This content might contain the answer they’re looking for, but they don’t have time to read and absorb all this information. Either they’re going to skim the first few paragraphs or they’re going to click off the webpage and return to the SERP to find another, easier-to-read option.
This happens all the time when people are looking for info online. Even if your content answers the user’s question, they might not be willing to sort through the page to find the info they’re looking for.
That’s why you need to clearly state the subject and premise of the article at the top of the page. It could be an in-depth headline that describes the content, bullet points with key takeaways or a skimmable intro paragraph that addresses all the topics on the page. Users will immediately know whether they’re in the right place or if they should return to the SERP.
If you’re targeting certain keywords with your blog posts and landing pages, don’t forget to address the user’s original question with your content. Again, put yourself in the shoes of the Google user and ask yourself what they’re searching for.
Are they looking for useful tips, information, entertainment, or a particular product or service? Whatever they’re looking for, your article or web page needs to be exactly that, otherwise the user will click off your website in seconds.
When it comes to information-based searches like “how to fix a broken refrigerator”, make sure your content speaks directly to the user’s concerns. As much as you love adding CTAs that urge the reader to buy one of your products or services or talking endlessly about the benefits of your products and services, the user is looking for clear, actionable information, not an ad for your business.
Answer the user’s question in full, with lots of helpful tips and advice, and your dwell time will increase.
3) Comprehensive Topic Overview
Look around the vast cosmos that is the internet and you’re bound to find plenty of other articles and blog posts that are similar to yours.
Sure, maybe you tweaked the headline a bit or changed some of the language in the piece, but from the reader’s perspective these articles are basically interchangeable. Simply rewriting articles that have already been published won’t affect your search rankings. In fact, you’ll just get lost in the shuffle.
If you want to surpass your competitors in Google’s search rankings, you need to do better by thoroughly and extensively covering the topic at hand. Users might have all kinds of questions about a particular topic, so you need to make sure your content covers a lot of ground.
Look at one of your competitor’s articles or blog posts that you want to emulate and take things a step further. Add supplemental information and resources to the piece that will benefit the reader as they search for information. Remember that the average first-page result on Google has over 2,000 words and longer posts tend to get more shares.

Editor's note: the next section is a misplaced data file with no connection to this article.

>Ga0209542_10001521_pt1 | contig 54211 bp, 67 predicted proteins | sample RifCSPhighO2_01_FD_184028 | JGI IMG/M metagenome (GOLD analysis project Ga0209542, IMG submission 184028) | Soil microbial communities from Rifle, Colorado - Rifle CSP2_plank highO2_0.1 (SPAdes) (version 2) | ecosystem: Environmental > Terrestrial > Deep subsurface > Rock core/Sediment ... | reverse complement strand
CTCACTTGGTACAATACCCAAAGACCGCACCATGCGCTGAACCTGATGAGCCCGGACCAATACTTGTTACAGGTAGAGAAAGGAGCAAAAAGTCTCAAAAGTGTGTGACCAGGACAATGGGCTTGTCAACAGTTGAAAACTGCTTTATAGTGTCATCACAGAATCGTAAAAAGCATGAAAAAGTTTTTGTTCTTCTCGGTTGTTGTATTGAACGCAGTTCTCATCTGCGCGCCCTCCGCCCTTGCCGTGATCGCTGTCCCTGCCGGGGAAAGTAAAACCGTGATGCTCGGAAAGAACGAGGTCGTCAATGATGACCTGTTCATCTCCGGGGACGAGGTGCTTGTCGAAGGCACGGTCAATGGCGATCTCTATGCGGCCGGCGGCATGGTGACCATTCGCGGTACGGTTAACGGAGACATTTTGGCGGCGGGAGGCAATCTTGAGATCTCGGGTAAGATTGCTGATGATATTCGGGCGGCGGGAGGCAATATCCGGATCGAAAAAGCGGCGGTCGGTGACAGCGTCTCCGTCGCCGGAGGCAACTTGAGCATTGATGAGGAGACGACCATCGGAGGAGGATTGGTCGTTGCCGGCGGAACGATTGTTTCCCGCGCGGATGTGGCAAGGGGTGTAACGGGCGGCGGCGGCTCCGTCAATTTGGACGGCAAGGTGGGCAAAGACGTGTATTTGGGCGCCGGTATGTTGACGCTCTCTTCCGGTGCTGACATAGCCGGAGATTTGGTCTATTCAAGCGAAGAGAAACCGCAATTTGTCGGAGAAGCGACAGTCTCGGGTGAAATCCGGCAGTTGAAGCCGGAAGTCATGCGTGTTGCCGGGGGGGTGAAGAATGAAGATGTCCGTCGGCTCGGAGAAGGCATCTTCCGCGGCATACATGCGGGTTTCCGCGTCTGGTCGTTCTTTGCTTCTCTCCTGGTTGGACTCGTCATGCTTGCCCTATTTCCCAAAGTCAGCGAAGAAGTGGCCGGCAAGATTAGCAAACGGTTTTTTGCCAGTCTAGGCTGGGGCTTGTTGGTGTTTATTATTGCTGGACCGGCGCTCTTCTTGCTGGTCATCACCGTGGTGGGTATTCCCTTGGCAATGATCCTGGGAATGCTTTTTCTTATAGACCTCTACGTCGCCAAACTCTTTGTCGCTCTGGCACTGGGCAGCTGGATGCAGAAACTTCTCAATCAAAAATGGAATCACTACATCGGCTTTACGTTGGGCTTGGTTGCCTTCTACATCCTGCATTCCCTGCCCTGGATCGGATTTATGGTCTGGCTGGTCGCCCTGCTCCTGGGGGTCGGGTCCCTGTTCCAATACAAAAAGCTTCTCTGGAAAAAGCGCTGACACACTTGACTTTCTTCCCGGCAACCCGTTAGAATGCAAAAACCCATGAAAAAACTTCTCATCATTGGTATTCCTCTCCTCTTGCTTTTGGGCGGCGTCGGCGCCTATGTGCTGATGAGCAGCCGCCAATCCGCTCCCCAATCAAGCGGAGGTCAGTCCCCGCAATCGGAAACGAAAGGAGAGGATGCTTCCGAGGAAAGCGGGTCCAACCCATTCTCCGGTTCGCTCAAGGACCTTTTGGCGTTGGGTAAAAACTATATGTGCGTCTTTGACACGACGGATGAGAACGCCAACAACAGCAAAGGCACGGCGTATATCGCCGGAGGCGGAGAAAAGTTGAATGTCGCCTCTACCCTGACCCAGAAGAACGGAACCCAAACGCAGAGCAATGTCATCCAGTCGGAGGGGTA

You can cover a topic extensively without boring the reader to death or filling up the page with endless chunks of text. Avoid adding fluff and break up the text to help the reader find what they’re looking for.
4) Leading the User Down the Page with Headers
Google users are fickle. If they don’t find what they’re looking for on your website, they’ll move on in a matter of seconds. If you cover a topic extensively and fill the page with all kinds of useful information, some users may have trouble extracting the information they need.
They might not have time to scour through a massive blog post just to find an answer to their question. That’s why you need to hold the user’s hand as they try to make sense of your content.
In the age of the internet, everyone knows how to break up large sections of text with headers, but you need to make sure that these headers are serving your readers. Your goal should be to help the reader find what they’re looking for and to lead them down the page, so they spend more time on your website, thus more dwell time.
Here are some tips for creating headers:
- All your headers should clearly define the subject below.
- Create a new header for every subject or idea.
- Use bold and italic text to highlight important points or phrases and grab the reader’s attention.
5) Use Logic to Organize Your Content
When you’re leading the reader down the page, don’t forget to organize your content with some common sense. The more generic ideas and subjects should be upfront as you introduce the reader to the topic at hand. Then, go into more detail as the reader works their way further down the page.
If you’re covering a lot of different subjects at once, you can even add a table of contents at the top of the page, so readers will clearly see how the content unfolds.
6) Use Visual Media That Engage and Inspire
Yes, images help you break up the text, but there’s no evidence to suggest that adding more than one image will improve your search rankings. If Google users wanted to look at a bunch of generic images, they would just do a Google image search.
If you add images and videos to your content, make sure they supplement the topic at hand. These images or videos should engage the viewer as they look for information. If you’re using images just to fill space, no one is going to be impressed with your content.
Boosting your dwell time is all about engaging your readers. From product searches to helpful tips and advice, focus on addressing the user’s needs with every piece of content you publish on your website. Be as straightforward and in-depth with your content as possible and your dwell time will increase.
If you’re looking for more information on how to boost dwell time with engaging content, get in touch with SEO Toronto for a free SEO consultation today.